I left the house Saturday morning for a quick trip to find carpet cleaning powder and while out decided to run into Michael’s. As I approached the craft store, there was a crowd of people outside, which could only mean that the pet shop next door was hosting an adoption event. I debated as I approached the store whether I would look at the dogs. My adorable dog doesn’t play well with other furbabies so I won’t be adopting a second pet with him, but sometimes it’s fun to look. As fate would have it, however, as I approached Michaels, the crate closest to their entrance had an adorable Shih Tzu dog in the corner.
Something about her drew me in and I found myself standing at her cage trying to coax her my way. She shared the wire pen on cold concrete with three other, much more outgoing and excitable dogs, one of whom I’m certain given enough time would find a way to leap out of the cage. Every time she headed my direction another dog cut her off at the pass sending her back to a corner alone and out of reach.
I asked the Humane Society worker about the dog. Her name was Kacie and she had been rescued from an animal hoarder who bred her. I took a picture of her and texted it to my mom and said “don’t you want her?” to which she surprisingly responded “yes, I do”.
One thing led to another and before I knew it I was buying a pink dog collar, leash and writing a check for Kacie and signing adoption papers in my mom’s name. I also got a new toy for Tuck, lest he feel neglected.
As one volunteer handed Kacie to me the woman working the Humane Society looked at me and said “she doesn’t know her name and she can’t walk with a leash. So she’s basically a blank slate of a dog.”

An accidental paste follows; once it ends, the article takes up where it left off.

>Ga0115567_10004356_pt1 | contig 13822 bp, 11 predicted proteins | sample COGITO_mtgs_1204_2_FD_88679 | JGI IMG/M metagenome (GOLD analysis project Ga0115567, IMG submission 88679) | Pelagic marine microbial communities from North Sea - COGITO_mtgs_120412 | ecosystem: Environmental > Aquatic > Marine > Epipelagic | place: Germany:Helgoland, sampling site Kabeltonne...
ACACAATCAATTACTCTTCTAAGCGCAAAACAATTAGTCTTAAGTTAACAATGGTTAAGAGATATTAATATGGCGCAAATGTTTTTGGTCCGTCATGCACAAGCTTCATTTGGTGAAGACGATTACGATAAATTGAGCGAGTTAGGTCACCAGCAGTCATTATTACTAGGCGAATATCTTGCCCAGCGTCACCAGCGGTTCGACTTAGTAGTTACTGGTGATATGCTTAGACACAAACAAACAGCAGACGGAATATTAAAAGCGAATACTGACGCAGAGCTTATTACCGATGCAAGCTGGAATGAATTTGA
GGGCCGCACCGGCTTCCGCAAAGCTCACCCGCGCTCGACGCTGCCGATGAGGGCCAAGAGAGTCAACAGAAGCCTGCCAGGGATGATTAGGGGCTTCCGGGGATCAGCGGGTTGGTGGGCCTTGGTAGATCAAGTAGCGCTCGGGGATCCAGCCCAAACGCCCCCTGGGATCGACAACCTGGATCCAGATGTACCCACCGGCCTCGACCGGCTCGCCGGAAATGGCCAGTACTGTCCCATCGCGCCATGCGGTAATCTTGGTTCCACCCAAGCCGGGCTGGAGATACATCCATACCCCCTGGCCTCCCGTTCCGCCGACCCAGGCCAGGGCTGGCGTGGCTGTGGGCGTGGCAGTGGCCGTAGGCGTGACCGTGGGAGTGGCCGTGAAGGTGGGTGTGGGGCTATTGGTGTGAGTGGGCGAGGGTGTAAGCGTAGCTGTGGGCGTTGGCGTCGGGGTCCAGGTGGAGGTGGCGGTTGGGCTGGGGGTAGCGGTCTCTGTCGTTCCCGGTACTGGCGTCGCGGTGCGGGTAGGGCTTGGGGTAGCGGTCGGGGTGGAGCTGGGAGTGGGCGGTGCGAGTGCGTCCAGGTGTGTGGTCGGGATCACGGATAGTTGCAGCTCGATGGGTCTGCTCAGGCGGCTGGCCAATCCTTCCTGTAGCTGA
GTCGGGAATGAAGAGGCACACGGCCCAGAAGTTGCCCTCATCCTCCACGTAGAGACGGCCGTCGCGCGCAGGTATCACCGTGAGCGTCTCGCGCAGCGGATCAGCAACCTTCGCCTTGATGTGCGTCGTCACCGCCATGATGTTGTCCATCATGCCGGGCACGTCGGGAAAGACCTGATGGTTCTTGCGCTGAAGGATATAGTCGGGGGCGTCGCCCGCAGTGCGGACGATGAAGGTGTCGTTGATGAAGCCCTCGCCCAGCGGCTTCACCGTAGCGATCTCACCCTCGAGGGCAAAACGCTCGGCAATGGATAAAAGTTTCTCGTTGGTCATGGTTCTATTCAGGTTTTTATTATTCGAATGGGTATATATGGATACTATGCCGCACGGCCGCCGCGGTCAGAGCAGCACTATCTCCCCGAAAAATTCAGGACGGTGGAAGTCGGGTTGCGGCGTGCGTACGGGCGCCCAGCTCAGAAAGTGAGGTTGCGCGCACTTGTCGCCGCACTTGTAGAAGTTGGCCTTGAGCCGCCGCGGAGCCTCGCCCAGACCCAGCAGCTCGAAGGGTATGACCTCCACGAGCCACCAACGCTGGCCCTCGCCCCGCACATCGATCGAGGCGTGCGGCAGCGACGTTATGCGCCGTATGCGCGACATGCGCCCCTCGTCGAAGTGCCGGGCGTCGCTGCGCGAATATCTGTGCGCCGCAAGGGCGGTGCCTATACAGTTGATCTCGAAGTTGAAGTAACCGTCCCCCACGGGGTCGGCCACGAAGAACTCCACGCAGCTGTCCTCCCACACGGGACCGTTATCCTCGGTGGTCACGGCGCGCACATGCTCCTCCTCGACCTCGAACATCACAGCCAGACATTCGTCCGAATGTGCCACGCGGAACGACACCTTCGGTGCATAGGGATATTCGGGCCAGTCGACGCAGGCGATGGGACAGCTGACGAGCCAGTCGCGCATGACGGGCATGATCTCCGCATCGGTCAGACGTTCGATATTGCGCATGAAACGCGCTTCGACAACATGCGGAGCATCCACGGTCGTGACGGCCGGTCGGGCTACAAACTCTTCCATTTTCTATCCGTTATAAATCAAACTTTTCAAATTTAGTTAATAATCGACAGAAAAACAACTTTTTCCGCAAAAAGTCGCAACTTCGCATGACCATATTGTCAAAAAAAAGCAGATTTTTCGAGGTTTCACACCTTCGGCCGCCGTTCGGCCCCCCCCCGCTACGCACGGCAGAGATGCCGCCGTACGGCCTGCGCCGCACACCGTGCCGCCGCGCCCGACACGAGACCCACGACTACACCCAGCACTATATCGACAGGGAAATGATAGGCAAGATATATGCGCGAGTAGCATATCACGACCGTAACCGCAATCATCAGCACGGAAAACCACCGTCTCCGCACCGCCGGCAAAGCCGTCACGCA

The gravity of that statement hit me as Kacie and I drove home and we began our 9 days together. Here was an adult dog who had already bore at least 1 litter of puppies. But when I called her by name she couldn’t hear me. Kacie meant nothing, just a little more noise around her.
But the more that I spent time with Kacie, I realized she was not a blank slate of a dog. Time and experience had marked her with many names.
Her proper name had been replaced with the ghosts and the marks of these names. She shook anytime I came near her and bucked a collar and leash like an unbroken mustang. She ate anything in site. Her eyes were desperate for love but also terrified to be hurt.
It broke my heart.
The second night with Kacie she slept in a crate lent by a friend. I thought this might help housebreak her more quickly. I fell asleep to the sound of her cries to get out. Desperate cries for freedom. I knew her captivity in the crate was for her good, not her harm. But Kacie, the abused, did not. It was a sign of more harm, not comfort.
When I awoke the next day I found Kacie, in anguish to get out, had made her self sick. As I walked her and bathed her she cried more for freedom. Jumping, scratching, clawing to get away. Desperate it seemed to run for the only freedom she knew, which was really captivity.
After the most difficult dog bath I’ve ever given, I wrapped Kacie in a towel and held her close. For a few minutes she rested. She stopped shaking in terror and fear. She was calm. I told her she has many names she should know.
Fear not, for I have redeemed you; I have called you by name, you are mine.
As I petted a dog who’s been through more terror that I’ve ever known and spoke softly to her, I could hear the sweet whisper of my savior in my ear.
Perhaps the message for Kacie was really a message for me.
The names that the world gives are not the names I should recognize. Those voices of confusion and harm, are not the voices I should listen to. It is the quiet, calm one. Showing care for me even when it doesn’t make sense. Who holds me closely and tightly when all around me is confusing and new. Who whispers that I am
created on purpose.
My sheep hear my voice, and I know them, and they follow me.